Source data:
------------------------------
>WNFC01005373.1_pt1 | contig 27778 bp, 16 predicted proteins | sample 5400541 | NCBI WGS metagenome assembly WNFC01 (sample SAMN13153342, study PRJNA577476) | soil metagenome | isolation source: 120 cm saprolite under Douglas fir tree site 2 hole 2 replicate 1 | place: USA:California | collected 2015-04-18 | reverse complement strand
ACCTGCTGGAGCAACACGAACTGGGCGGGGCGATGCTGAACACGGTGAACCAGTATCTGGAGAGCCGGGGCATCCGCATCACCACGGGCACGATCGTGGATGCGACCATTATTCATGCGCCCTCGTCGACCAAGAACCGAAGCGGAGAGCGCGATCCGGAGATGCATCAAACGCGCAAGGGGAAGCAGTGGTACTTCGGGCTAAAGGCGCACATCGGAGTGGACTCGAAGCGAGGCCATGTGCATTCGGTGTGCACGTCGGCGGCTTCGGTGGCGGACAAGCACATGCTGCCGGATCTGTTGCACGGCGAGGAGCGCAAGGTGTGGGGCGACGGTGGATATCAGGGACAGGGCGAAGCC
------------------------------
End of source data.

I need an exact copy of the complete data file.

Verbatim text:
>WNFC01005373.1_pt1 | contig 27778 bp, 16 predicted proteins | sample 5400541 | NCBI WGS metagenome assembly WNFC01 (sample SAMN13153342, study PRJNA577476) | soil metagenome | isolation source: 120 cm saprolite under Douglas fir tree site 2 hole 2 replicate 1 | place: USA:California | collected 2015-04-18 | reverse complement strand
ACCTGCTGGAGCAACACGAACTGGGCGGGGCGATGCTGAACACGGTGAACCAGTATCTGGAGAGCCGGGGCATCCGCATCACCACGGGCACGATCGTGGATGCGACCATTATTCATGCGCCCTCGTCGACCAAGAACCGAAGCGGAGAGCGCGATCCGGAGATGCATCAAACGCGCAAGGGGAAGCAGTGGTACTTCGGGCTAAAGGCGCACATCGGAGTGGACTCGAAGCGAGGCCATGTGCATTCGGTGTGCACGTCGGCGGCTTCGGTGGCGGACAAGCACATGCTGCCGGATCTGTTGCACGGCGAGGAGCGCAAGGTGTGGGGCGACGGTGGATATCAGGGACAGGGCGAAGCC